Snowstorm Yasmine leaves Lebanese families stranded without heating • The Syrian Observatory For Human Rights

Snowstorm Yasmine leaves Lebanese families stranded without heating

People across Lebanon have been left stranded and struggling to find fuel for heating as snowstorm Yasmine continues to wreak havoc.

President Michel Aoun’s media office said he had instructed the relevant authorities to provide assistance to people in affected areas and had been following the work of military, security and civil agencies as they sought to clear roads.

As the storm intensified on Wednesday night, entire cities and villages in the Bekaa and northern regions were cut off, while power cuts left residents without heating.

Snow fell at an altitude of 500 meters above sea level, leaving dozens of towns along the eastern and western mountain chains isolated. Most main and mountain roads at an altitude of 1,100 meters and above were completely cut off.

Snow also engulfed the runways at Beirut Airport, though did not prevent operations, and covered beaches in the northern cities of Byblos and Beirut and the southern city of Sidon.

Also in Sidon, firefighters rushed to tackle a blaze after a school bus was set on fire by lightning.

Along the banks of the Hasbani River in Shebaa and the neighboring villages of Arqoub the snowfall was recorded at up to a meter deep.

Footage shot in some of the worst affected areas went viral on social media.

In some regions the authorities issued warnings to motorists against driving as the freezing temperatures covered roads with ice.

The Ministry of Public Works warned people against trying to find alternative routes around snow-blocked roads until the authorities had clarified the situation and issued guidance.

The director-general of the Lebanese Civil Defense, Brig. Gen. Raymond Khattar, said the agency had responded to multiple calls from around the country, while the army said it was helping to get fuel to people in need and clear snow from roads.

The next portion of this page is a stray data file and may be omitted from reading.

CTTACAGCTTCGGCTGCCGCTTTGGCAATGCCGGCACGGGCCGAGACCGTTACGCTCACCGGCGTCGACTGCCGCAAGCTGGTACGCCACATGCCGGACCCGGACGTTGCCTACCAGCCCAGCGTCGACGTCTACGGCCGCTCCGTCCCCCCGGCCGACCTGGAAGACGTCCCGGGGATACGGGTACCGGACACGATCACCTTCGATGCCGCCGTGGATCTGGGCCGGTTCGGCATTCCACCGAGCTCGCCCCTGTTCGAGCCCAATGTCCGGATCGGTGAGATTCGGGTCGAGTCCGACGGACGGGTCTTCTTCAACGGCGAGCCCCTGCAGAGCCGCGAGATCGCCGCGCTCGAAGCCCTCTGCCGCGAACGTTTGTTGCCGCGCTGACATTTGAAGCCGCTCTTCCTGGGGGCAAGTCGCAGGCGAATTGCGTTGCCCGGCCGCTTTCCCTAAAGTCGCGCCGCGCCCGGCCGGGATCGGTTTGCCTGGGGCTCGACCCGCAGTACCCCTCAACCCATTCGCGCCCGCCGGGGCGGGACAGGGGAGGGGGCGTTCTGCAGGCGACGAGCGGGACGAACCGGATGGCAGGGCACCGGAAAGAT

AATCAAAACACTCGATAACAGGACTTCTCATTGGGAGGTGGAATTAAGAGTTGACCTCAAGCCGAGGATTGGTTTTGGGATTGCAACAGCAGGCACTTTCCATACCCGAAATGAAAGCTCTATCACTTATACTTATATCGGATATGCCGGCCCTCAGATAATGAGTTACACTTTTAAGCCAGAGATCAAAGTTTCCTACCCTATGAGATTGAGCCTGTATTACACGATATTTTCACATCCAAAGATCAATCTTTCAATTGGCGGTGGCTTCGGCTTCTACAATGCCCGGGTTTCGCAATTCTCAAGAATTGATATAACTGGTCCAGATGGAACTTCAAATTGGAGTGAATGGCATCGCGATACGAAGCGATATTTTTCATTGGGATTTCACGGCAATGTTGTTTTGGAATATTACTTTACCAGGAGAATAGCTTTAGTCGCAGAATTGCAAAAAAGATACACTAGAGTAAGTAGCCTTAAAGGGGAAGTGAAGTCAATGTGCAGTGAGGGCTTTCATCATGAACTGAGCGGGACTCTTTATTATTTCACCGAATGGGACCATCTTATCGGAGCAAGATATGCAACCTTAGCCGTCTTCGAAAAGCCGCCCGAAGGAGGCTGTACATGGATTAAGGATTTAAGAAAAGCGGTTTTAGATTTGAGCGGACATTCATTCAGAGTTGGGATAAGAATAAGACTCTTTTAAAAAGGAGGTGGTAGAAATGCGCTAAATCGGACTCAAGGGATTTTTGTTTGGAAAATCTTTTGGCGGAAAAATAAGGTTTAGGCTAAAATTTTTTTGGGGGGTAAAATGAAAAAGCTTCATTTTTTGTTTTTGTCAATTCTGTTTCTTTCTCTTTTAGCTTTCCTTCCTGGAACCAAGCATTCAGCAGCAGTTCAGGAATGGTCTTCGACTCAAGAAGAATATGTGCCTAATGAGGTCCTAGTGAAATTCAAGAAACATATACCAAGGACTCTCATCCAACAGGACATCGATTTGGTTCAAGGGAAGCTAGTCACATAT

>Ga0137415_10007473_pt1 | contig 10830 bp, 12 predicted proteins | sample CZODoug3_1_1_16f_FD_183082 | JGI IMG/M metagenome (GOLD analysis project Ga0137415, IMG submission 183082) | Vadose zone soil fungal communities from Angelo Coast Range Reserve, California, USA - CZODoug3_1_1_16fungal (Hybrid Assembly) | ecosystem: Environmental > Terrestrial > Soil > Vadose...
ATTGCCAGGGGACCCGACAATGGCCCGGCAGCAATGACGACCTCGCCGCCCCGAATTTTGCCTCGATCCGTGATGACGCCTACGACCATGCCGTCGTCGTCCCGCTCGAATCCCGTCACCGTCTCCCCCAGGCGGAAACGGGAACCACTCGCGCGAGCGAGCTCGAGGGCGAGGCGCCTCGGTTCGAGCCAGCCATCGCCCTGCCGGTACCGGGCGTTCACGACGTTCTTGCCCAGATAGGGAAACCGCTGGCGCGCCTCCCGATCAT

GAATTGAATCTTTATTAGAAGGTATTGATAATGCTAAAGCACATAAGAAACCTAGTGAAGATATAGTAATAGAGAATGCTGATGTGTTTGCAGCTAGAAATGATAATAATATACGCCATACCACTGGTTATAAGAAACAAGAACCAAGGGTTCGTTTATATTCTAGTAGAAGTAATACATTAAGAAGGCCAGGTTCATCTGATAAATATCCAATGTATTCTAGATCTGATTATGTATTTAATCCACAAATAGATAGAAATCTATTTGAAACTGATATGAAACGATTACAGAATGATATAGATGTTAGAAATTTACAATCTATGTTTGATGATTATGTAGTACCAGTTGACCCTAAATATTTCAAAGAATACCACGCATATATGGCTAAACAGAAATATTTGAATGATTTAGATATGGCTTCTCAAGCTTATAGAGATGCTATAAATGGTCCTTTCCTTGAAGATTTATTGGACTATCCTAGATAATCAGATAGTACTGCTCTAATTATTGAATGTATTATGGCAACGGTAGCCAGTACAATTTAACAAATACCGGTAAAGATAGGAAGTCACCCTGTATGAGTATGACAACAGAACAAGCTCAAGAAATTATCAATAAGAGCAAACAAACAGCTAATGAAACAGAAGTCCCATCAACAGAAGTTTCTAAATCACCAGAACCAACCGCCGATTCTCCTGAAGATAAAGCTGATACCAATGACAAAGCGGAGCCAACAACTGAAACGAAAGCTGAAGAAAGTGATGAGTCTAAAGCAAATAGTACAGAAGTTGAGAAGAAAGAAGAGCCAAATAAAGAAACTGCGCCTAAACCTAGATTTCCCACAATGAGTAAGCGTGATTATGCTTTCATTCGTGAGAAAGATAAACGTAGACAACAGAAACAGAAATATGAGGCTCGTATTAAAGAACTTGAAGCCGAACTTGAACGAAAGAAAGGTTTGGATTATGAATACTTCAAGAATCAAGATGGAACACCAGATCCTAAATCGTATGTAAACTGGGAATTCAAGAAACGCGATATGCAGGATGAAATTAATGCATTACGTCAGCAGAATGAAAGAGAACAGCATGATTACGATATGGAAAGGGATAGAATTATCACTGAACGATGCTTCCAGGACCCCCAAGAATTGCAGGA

Meanwhile, many people have complained about not being able to buy gas or diesel to heat their homes as they have become too expensive and too scarce.

Many gas stations ran out of diesel, which is mainly used for heating in mountain regions, as the price of a 20-liter canister reached $17.

Some people resorted to burning charcoal, while those less fortunate did their best to stay warm by wrapping themselves in blankets.

“The lack of heating is not limited to mountainous areas, but rather to cities and Beirut in particular,” a Civil Defense worker told Arab News.

“In poor homes we found children and the elderly curled up with only blankets,” the person said.

Speaking about the diesel shortage, Economy Minister Amin Salam said: “Those who try to monopolize diesel will be pursued, especially in mountainous areas.”

Meanwhile, Energy Minister Walid Fayyad spoke of “violations committed by diesel distributors who do not abide by the specified fees.”

“There is an active black market taking commissions of up to 10 or 15 percent,” he said. “This is a crime. The perpetrators must be prosecuted and measures must be taken against them.”

One of the groups to be worst hit by the bad weather were the Syrian refugees — especially those in barren areas of Bekaa — whose flimsy plastic tents were left covered in snow.

UNICEF said on Thursday that Japan had contributed $1.8 million for humanitarian aid through the Adolescent and Youth, and Water Sanitation and Hygiene programs in Lebanon.

The money would be used to help 35,000 vulnerable children and families, it said.

Over the next two months, when temperatures at high altitude can fall to minus 5 degrees Celsius (23 degrees Fahrenheit), UNICEF will distribute blankets and warm clothing to vulnerable people with limited or no access to heating, as well as continuing to provide water and sanitation services within Bekaa.

Okubo Takeshi, Japan’s ambassador to Lebanon, said: “We are fully aware of the gravity of the ongoing humanitarian crisis in Lebanon where true victims are always vulnerable children and families.

“As they face the harsh winter conditions, Japan has decided to strengthen its interventions through UNICEF to alleviate their sufferings. I hope they receive our message through the assistance that the international community will be there with you at all times.”

Takeshi then tweeted: “No winter lasts forever, nor will the Lebanese crisis. Relief must come. May God protect Lebanon.”

Meanwhile, Lebanon’s acting Information and Education Minister Abbas Al-Halabi said the Cabinet’s discussions of the government’s 2022 draft budget would be completed by Friday.

 

 

Source: Arab News

The views expressed in this article belong to the author and do not necessarily reflect the editorial policy of the Observatory.

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